Defendant argues in Point IV of his brief that the trial court erred in determining that the State could use his 1991, 1998 and 1999 criminal convictions for purpose of impeachment. Defendant asserts that the prior convictions were too remote from the trial to be probative as to his credibility. He contends the trial court failed to balance the remoteness of the convictions against the nature of the crimes underlying the convictions to assess whether the relevancy of the evidence as to his credibility outweighed any prejudice to him. Defendant asserts that the court's erroneous ruling denied him his constitutional right to testify at trial. We disagree.

N.J.R.E. 609 provides in relevant part that "[f]or the purpose of affecting the credibility of any witness, the witness' conviction of a crime shall be admitted unless excluded by the judge as remote or for other causes." The party seeking to bar the admission of prior-conviction evidence bears the "burden of proof to justify [its] exclusion." State v. Sands, 76 N.J. 127, 144 (1978). The decision whether to admit such evidence "rests within the sound discretion of the trial judge." Ibid. Accordingly, we will not disturb a trial judge's decision to admit prior-conviction evidence unless we find a clear abuse of discretion. Brown, supra, 170 N.J. at 147; State v. Hutson, 211 N.J. Super. 49, 53 (App. Div. 1986), aff'd, 107 N.J. 222 (1987).

A trial court may exclude prior-conviction evidence "when the evidence's 'probative force because of its remoteness, giving due consideration to relevant circumstances such as the nature of the crime, and intervening incarcerations and convictions, is substantially outweighed so that its admission will create undue prejudice.'" State v. Hamilton, 193 N.J. 255, 263-64 (2008) (quoting Sands, supra, 76 N.J. at 147). Thus, the key to admitting prior-conviction evidence is its remoteness. Sands, supra, 76 N.J. at 144. However,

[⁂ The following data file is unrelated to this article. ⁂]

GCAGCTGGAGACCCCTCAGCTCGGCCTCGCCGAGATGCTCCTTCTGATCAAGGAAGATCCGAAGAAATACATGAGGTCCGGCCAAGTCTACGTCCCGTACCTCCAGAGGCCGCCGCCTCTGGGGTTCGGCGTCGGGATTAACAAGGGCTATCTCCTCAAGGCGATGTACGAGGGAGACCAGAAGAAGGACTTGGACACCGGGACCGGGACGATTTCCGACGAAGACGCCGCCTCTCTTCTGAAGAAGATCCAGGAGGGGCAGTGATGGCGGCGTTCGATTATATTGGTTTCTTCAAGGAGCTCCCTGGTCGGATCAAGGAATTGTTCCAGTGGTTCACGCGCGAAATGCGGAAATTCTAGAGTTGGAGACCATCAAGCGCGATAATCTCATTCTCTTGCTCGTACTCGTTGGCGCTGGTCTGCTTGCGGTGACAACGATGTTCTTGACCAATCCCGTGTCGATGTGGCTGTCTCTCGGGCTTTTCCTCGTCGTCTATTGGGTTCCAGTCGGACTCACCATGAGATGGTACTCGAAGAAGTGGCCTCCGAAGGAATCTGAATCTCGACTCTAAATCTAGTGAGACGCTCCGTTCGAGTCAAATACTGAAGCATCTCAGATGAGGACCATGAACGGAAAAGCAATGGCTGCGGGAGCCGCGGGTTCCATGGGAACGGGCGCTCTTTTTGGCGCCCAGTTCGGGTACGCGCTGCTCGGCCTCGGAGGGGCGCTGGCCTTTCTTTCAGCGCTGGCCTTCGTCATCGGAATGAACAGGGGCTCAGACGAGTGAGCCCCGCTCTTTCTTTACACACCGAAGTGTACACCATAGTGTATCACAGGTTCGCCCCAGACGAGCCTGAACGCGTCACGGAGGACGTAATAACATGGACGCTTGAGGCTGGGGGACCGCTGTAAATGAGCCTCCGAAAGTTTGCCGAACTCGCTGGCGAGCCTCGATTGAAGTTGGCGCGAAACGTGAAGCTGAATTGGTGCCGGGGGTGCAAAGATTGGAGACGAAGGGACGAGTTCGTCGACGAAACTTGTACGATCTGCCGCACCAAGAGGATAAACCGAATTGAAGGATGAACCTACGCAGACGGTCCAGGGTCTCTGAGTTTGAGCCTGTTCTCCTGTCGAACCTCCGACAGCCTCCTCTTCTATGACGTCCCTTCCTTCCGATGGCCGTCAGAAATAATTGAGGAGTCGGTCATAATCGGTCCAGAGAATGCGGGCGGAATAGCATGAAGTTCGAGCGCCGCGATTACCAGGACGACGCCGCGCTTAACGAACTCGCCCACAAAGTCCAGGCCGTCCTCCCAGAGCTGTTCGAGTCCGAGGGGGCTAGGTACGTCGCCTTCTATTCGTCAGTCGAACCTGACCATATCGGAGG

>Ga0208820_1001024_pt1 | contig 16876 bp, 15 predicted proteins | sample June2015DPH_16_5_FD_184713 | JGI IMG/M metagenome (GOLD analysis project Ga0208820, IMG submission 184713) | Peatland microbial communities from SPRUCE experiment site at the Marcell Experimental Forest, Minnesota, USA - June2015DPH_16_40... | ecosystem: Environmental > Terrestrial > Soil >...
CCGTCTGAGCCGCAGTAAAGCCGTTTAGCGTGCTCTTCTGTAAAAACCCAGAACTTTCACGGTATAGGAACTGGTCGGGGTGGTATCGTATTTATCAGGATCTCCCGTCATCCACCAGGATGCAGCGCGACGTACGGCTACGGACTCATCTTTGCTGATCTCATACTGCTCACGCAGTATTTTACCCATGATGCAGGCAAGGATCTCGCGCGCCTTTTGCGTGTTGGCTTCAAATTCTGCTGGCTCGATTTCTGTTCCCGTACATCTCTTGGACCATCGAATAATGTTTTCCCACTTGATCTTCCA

[r]emoteness cannot ordinarily be determined by the passage of time alone. The nature of the convictions will probably be a significant factor. Serious crimes, including those involving lack of veracity, dishonesty or fraud, should be considered as having a weightier effect than, for example, a conviction of death by reckless driving. In other words, a lapse of the same time period might justify exclusion of evidence of one conviction, and not another. The trial court must balance the lapse of time and the nature of the crime to determine whether the relevance with respect to credibility outweighs the prejudicial effect to the defendant. Moreover, it is appropriate for the trial court in exercising its discretion to consider intervening convictions between the past conviction and the crime for which the defendant is being tried. When a defendant has an extensive prior criminal record, indicating that he has contempt for the bounds of behavior placed on all citizens, his burden should be a heavy one in attempting to exclude all such evidence. A jury has the right to weigh whether one who repeatedly refuses to comply with society's rules is more likely to ignore the oath requiring veracity on the witness stand than a law abiding citizen. If a person has been convicted of a series of crimes through the years, then conviction of the earliest crime, although committed many years before, as well as intervening convictions, should be admissible.

[Id. at 144-45.]